States have begun certifying their results from the Nov. 3 presidential election in the run-up to the Electoral College meeting in mid-December.
Among the states certifying on Monday was Michigan, where President Donald Trump and his allies tried and failed to delay the process. The vote by a bipartisan state canvassing board in Michigan comes days after certification in Georgia, another hotly contested presidential battleground. Both states and their 16 electoral votes went to Biden.
A total of 16 states have so far certified their results, awarding President-elect Joe Biden 54 of his 306 Electoral College votes and Trump 73 of his 232 votes. Florida is the only one of the four most populous states to certify. Deadlines are early next month for the others: California, Texas and New York.
All states must certify before the Electoral College meets on Dec. 14, and any challenge to the results must be resolved by Dec. 8.
Minnesota, Nevada, New Mexico and the District of Columbia, all won by Biden, are scheduled to certify on Tuesday, along with Indiana and North Carolina, which went to Trump.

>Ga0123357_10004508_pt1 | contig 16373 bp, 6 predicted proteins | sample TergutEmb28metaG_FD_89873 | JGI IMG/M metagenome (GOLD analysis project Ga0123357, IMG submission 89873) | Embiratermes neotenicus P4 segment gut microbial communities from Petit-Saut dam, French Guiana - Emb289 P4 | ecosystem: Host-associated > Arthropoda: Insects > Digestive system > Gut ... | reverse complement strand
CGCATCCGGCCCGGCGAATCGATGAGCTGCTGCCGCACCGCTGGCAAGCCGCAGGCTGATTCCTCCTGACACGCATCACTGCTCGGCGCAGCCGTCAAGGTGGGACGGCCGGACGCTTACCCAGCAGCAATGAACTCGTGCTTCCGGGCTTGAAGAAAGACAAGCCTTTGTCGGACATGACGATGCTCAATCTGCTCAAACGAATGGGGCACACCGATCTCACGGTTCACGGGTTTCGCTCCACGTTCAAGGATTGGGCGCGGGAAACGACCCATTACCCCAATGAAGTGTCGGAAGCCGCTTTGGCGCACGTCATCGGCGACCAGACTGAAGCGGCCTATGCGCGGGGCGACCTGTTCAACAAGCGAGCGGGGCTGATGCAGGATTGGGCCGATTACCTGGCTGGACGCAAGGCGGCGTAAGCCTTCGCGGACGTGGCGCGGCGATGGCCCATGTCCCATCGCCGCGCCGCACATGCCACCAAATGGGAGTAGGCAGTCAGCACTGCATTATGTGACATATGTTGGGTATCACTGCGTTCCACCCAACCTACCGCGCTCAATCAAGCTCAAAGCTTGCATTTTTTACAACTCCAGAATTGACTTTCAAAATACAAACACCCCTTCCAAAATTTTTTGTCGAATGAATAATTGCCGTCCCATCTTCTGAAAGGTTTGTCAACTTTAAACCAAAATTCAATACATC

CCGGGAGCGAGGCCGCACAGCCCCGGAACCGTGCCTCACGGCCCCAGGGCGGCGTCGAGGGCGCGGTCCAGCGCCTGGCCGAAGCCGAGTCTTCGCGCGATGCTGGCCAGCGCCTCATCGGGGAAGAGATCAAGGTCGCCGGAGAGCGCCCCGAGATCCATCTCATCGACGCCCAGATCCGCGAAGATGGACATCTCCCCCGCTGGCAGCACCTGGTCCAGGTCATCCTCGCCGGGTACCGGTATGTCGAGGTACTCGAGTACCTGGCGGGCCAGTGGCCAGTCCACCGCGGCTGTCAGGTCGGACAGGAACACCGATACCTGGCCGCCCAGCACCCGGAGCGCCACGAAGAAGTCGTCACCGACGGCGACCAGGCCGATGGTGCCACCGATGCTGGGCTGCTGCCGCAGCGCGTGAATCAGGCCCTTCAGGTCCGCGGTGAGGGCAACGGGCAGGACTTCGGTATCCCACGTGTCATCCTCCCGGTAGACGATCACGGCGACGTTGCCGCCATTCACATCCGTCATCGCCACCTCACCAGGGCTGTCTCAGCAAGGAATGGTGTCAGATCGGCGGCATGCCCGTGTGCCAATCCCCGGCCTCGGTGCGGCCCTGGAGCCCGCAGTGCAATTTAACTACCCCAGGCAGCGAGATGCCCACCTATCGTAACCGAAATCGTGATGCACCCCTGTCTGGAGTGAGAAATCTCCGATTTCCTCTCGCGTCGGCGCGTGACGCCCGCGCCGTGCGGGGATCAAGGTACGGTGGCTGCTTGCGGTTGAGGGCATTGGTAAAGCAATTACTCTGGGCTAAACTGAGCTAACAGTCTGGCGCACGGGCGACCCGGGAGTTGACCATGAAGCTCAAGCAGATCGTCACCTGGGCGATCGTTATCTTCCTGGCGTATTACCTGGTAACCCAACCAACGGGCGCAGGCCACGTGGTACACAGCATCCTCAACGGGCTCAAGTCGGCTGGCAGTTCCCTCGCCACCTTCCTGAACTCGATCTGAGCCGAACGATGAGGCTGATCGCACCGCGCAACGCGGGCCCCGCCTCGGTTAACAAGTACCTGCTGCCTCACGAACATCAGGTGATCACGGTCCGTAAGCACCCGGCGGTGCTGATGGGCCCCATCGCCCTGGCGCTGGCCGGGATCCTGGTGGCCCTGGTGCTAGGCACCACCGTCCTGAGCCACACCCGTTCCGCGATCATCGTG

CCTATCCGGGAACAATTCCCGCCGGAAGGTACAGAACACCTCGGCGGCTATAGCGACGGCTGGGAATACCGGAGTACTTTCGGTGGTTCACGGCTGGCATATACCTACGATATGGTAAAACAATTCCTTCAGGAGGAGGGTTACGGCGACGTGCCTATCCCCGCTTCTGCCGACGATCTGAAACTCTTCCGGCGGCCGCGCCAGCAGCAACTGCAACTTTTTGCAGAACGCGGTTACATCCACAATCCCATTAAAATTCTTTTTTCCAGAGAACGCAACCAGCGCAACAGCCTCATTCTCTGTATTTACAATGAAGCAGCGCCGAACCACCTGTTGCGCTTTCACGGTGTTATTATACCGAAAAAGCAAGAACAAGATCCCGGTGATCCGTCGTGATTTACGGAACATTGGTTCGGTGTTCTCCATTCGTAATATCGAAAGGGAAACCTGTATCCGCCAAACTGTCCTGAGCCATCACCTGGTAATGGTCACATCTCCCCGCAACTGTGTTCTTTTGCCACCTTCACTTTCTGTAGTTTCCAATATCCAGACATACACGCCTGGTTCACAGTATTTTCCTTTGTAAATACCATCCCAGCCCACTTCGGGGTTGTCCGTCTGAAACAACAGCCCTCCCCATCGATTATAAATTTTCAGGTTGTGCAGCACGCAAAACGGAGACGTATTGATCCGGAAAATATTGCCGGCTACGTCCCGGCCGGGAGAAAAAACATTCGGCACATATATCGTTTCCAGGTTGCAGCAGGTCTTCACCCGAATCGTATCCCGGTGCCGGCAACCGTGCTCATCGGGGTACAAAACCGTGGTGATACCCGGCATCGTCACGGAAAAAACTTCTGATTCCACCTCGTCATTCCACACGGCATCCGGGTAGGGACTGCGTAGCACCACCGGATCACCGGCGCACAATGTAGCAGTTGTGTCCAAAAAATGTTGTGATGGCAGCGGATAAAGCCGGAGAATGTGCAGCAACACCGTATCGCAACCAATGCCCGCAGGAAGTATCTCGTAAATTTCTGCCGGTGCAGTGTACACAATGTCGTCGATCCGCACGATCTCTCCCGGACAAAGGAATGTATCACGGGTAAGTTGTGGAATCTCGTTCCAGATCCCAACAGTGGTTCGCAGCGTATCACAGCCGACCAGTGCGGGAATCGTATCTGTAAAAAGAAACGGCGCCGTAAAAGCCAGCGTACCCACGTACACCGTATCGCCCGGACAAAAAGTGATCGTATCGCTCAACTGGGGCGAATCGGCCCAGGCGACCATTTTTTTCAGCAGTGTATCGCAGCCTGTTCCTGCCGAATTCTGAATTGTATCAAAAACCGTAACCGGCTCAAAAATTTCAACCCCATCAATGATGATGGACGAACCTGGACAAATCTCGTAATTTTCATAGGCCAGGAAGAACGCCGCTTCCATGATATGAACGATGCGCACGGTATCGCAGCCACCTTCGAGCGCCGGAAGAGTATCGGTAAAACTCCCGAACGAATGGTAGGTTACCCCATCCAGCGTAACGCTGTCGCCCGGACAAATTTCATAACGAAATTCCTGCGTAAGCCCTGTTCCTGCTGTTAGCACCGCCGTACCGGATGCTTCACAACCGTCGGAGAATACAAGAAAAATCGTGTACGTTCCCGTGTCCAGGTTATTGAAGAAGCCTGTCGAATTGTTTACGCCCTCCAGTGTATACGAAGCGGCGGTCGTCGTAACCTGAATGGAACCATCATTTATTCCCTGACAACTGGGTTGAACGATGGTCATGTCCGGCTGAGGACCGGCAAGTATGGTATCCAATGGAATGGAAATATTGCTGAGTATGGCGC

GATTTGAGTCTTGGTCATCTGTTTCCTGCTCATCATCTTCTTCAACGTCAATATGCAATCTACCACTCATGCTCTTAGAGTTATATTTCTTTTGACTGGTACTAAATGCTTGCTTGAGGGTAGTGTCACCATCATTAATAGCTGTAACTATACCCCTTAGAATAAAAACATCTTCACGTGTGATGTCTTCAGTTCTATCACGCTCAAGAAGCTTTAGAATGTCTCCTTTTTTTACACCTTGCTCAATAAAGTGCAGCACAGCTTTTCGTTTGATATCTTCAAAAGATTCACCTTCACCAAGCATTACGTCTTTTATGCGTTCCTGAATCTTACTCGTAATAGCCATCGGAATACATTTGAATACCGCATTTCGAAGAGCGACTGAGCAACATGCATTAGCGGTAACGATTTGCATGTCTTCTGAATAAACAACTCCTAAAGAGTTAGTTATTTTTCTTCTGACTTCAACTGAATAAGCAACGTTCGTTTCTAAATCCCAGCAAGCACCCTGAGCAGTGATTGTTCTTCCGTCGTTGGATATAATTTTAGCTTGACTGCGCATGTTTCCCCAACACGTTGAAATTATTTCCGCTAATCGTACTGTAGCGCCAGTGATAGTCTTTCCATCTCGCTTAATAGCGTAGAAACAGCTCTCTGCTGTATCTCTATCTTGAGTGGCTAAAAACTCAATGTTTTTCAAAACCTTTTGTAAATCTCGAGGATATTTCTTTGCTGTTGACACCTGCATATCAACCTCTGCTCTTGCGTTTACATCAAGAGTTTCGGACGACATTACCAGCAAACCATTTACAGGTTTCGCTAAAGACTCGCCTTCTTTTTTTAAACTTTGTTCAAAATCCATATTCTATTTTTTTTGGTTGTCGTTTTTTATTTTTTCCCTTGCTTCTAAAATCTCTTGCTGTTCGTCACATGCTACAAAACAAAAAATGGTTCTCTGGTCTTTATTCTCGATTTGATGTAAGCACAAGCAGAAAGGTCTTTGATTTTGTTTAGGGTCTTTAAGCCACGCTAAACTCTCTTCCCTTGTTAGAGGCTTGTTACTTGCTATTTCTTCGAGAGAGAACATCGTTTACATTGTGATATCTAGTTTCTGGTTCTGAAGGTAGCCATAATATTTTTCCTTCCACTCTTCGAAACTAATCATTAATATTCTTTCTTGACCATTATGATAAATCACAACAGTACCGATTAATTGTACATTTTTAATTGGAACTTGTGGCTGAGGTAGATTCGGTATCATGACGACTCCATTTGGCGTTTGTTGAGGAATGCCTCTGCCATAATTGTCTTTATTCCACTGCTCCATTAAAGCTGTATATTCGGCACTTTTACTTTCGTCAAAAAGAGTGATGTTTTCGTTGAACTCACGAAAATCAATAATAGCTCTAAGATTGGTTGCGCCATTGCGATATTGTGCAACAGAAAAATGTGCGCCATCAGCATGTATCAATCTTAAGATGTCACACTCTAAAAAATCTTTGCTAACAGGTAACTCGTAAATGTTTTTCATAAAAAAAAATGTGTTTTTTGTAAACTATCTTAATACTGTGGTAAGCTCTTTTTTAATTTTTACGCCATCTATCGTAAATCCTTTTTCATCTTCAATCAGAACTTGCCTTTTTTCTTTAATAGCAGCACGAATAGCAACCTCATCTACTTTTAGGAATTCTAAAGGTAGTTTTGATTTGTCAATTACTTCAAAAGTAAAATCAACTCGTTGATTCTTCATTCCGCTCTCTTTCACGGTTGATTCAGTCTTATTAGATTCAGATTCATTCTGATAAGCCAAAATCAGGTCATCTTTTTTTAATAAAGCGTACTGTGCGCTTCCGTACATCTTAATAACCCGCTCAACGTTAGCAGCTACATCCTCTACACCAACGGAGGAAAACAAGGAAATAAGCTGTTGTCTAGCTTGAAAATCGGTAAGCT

Vote certification at the local and state level is typically a ministerial task that gets little notice, occurring after local election officials have conducted audits to ensure their vote tallies are accurate.
That changed this year with Trump’s refusal to concede and his unprecedented attempts to overturn the results of the election through a fusillade of legal challenges and attempts to manipulate the certification process in battleground states he lost.
Biden won by wide margins in both the Electoral College and popular vote, where he received nearly 80 million votes, a record.